The Archdiocese of Philadelphia made a stunning (but widely expected) decision on Friday to close down 49 Catholic high schools and elementary schools in response to plunging enrollments.

According to Philadelphia media, 28 percent of the archdiocese's 156 elementary schools and 24 percent of its 17 high schools will shut down. The closings will also displace about 1,700 teachers.

The measures are expected to save the archdiocese as much as $10-million annually.

We cannot sustain unsustainable schools,” Archbishop Charles J. Chaput said at a press conference.

The archdiocese said that deficits are widening – at an annual average of $319,162, a 25 percent jump since 2001.

Over the past ten years, enrollment in the Archdiocese had plummeted by 38 percent in its elementary schools and by 34 percent in high schools. As recently as a decade ago, the system boasted 214 elementary and 22 high schools.

But this reflects a broader national trend.

According to the National Catholic Educational Association (NCEA), between 2000-2001 and 2010-2011, the total number of Catholic schools in the U.S. declined from 8,146 to 6,980 – a 14.3 percent decline. Over the same period of time, total enrollment in Catholic schools fell from about 2.65-million to 2.07-million, a nearly 22 percent drop.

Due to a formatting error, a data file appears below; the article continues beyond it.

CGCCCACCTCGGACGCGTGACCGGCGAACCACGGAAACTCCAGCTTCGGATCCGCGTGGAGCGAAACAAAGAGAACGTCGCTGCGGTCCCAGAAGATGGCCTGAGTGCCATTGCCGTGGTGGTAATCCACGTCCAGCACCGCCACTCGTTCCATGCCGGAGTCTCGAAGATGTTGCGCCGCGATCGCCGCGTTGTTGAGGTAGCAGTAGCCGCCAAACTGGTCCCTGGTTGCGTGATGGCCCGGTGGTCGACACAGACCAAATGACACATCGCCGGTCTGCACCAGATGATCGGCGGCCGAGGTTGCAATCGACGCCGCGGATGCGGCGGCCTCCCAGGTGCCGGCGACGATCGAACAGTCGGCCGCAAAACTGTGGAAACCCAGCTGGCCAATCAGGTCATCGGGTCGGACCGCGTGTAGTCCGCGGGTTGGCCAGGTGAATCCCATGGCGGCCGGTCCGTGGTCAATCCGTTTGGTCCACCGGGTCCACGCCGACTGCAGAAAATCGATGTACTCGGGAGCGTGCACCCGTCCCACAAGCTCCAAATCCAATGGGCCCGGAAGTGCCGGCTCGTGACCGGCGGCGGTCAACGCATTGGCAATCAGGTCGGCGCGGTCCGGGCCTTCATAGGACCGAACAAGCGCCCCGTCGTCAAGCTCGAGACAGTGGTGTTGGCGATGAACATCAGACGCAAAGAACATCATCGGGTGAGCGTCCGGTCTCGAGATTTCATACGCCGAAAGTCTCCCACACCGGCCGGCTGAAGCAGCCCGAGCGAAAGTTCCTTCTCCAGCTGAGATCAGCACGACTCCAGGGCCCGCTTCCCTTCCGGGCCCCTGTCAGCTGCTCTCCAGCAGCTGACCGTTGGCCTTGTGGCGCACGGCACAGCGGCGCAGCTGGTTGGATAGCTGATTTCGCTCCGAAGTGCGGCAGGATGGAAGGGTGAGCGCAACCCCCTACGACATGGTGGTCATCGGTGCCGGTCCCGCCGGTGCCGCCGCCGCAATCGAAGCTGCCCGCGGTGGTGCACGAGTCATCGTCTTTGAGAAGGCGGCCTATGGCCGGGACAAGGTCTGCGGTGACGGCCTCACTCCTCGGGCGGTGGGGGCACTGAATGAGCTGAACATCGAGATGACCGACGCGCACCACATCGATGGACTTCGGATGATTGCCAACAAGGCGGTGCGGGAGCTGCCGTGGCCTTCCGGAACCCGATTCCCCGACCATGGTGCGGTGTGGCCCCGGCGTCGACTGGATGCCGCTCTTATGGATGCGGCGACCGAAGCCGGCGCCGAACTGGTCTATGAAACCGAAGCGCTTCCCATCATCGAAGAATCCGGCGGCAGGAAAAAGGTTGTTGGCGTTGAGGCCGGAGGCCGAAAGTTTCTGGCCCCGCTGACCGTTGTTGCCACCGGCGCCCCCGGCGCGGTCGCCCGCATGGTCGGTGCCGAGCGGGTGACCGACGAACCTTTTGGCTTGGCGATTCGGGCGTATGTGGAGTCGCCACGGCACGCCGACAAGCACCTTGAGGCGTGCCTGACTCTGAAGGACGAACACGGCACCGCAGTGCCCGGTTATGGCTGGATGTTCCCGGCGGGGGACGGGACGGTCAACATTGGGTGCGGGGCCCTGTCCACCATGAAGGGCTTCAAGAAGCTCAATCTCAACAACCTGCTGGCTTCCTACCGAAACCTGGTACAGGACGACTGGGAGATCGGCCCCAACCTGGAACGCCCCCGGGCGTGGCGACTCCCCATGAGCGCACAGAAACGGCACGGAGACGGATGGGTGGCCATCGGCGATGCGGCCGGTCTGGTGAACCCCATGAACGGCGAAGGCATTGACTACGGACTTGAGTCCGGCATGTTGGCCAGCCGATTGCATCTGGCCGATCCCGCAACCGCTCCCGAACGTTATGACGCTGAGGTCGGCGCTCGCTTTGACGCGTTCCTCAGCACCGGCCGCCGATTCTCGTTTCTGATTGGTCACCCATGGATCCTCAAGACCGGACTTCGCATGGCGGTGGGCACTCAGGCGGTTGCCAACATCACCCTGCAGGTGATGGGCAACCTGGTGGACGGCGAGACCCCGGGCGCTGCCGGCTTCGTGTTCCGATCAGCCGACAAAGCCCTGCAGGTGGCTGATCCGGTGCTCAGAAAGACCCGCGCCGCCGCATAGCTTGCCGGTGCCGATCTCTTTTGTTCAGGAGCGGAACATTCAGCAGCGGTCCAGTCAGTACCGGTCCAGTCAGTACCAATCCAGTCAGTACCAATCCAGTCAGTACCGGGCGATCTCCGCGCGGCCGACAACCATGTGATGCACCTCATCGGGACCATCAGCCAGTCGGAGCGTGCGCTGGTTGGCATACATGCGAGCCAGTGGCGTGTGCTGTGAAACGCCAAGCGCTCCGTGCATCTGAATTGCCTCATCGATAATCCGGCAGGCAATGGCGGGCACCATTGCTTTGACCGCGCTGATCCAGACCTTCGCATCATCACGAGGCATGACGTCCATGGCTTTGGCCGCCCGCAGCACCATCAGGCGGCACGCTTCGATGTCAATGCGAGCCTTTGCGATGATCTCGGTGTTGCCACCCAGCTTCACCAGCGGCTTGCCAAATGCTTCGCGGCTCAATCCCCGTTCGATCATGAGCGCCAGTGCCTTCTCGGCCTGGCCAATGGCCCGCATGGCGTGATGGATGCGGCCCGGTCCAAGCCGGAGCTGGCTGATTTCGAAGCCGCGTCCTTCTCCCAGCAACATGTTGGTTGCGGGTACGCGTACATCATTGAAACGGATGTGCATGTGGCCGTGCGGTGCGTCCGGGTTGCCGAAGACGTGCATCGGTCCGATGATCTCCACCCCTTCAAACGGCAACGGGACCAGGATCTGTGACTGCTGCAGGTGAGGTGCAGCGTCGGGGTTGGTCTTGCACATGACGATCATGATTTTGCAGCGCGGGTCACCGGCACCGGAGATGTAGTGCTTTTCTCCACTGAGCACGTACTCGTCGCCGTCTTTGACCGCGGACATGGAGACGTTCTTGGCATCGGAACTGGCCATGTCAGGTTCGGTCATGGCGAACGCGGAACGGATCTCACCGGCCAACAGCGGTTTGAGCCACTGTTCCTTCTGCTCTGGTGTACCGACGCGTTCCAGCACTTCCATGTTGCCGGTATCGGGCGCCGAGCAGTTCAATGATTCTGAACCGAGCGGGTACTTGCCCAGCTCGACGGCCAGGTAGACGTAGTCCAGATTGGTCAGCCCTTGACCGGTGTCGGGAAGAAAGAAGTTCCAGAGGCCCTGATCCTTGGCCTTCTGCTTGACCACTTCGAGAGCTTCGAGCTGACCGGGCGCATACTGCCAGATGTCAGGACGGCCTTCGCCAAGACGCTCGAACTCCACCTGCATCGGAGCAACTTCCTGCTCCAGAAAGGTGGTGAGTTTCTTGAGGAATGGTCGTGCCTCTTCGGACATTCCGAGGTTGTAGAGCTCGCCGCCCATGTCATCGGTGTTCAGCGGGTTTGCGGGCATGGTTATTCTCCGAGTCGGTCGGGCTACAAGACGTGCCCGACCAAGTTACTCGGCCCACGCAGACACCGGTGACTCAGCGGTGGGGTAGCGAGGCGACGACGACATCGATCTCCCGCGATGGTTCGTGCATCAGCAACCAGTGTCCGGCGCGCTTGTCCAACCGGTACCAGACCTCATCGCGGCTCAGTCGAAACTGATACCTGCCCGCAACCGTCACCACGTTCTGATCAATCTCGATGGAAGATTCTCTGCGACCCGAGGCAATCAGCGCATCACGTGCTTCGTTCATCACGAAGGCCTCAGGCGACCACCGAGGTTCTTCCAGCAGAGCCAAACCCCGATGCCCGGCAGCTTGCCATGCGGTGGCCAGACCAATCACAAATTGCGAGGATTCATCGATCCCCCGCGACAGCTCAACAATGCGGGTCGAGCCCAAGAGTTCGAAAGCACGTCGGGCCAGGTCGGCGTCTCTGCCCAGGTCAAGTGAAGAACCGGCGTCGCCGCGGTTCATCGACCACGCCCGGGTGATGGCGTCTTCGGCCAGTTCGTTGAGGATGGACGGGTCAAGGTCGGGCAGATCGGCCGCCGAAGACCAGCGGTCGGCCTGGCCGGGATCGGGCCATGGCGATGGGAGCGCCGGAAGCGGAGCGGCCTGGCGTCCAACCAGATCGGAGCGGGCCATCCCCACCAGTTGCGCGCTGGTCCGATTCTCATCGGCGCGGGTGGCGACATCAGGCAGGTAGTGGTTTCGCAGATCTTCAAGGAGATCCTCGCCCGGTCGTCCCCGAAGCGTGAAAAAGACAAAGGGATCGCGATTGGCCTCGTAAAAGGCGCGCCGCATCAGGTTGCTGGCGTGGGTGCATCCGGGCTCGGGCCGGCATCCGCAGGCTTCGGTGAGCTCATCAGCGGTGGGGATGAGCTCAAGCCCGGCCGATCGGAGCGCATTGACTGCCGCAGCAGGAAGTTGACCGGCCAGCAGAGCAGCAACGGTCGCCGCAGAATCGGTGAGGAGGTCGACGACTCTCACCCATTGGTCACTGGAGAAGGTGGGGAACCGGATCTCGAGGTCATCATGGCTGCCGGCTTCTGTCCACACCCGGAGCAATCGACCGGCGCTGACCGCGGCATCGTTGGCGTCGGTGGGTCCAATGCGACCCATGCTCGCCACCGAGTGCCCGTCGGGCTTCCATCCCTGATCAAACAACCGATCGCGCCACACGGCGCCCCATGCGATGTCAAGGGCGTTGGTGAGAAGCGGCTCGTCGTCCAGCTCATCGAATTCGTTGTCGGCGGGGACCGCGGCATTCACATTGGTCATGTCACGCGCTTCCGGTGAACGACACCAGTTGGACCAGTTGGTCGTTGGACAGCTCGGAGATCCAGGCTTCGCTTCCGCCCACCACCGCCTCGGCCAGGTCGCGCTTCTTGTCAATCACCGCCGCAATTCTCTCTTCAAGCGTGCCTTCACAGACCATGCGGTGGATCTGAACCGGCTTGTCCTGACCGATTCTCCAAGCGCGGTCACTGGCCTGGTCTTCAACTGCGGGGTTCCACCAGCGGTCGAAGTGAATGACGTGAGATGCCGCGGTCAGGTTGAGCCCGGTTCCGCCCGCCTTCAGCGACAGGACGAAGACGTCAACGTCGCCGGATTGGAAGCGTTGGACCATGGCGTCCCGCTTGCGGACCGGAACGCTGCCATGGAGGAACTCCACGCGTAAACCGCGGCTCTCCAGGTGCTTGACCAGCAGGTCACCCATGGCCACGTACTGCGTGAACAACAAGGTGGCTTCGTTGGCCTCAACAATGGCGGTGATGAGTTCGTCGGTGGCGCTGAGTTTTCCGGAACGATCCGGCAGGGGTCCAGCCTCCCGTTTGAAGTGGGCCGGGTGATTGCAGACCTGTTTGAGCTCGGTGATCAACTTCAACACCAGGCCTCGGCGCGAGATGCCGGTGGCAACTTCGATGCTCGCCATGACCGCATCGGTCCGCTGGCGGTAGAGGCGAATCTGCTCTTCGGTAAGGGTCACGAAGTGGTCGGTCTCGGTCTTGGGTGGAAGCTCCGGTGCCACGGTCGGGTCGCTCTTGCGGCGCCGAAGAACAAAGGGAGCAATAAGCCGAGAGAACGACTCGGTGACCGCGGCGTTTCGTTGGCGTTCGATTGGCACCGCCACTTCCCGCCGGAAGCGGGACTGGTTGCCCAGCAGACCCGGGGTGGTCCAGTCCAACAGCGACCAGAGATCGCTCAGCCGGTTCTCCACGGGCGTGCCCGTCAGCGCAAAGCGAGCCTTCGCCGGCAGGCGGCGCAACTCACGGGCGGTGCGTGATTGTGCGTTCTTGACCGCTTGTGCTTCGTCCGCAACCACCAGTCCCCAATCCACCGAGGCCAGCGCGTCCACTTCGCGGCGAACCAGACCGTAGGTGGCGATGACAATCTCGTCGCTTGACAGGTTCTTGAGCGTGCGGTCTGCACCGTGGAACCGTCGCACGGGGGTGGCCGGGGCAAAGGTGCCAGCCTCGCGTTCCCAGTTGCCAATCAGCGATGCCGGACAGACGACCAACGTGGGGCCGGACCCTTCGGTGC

Moreover the average tuition per pupil is $3.383 for elementary schools and a daunting $8,787 for high schools.

NCEA noted that U. S. Catholic school enrollment reached its zenith in the early 1960s when the system had more than 5.2 million students in almost 13,000 schools across the country.

“The 1970s and 1980s saw a steep decline in both the number of schools and students,” the group said. “By 1990, there were approximately 2.5 million students in 8,719 schools.”

Thus, the schools have no choice but to drastically restructure.

In fact, Chaput also told local media that he was dissuaded by his priests’ council from postponing the massive closings.

So I took the question to the priests' council, and I asked them if we should postpone it for a year, Chaput told reporters.
They told me, 'Don't postpone. We have to do this now.' So I'm taking the advice of the priests' council.

Chaput expressed his sadness over teachers who would lose their jobs.

My heart goes out in a special way to the teachers. To the parents, too, he said, but for teachers, the incomes for their families is at stake. We want to do all we can to find them a place [in the system] If not, we'll help them adjust.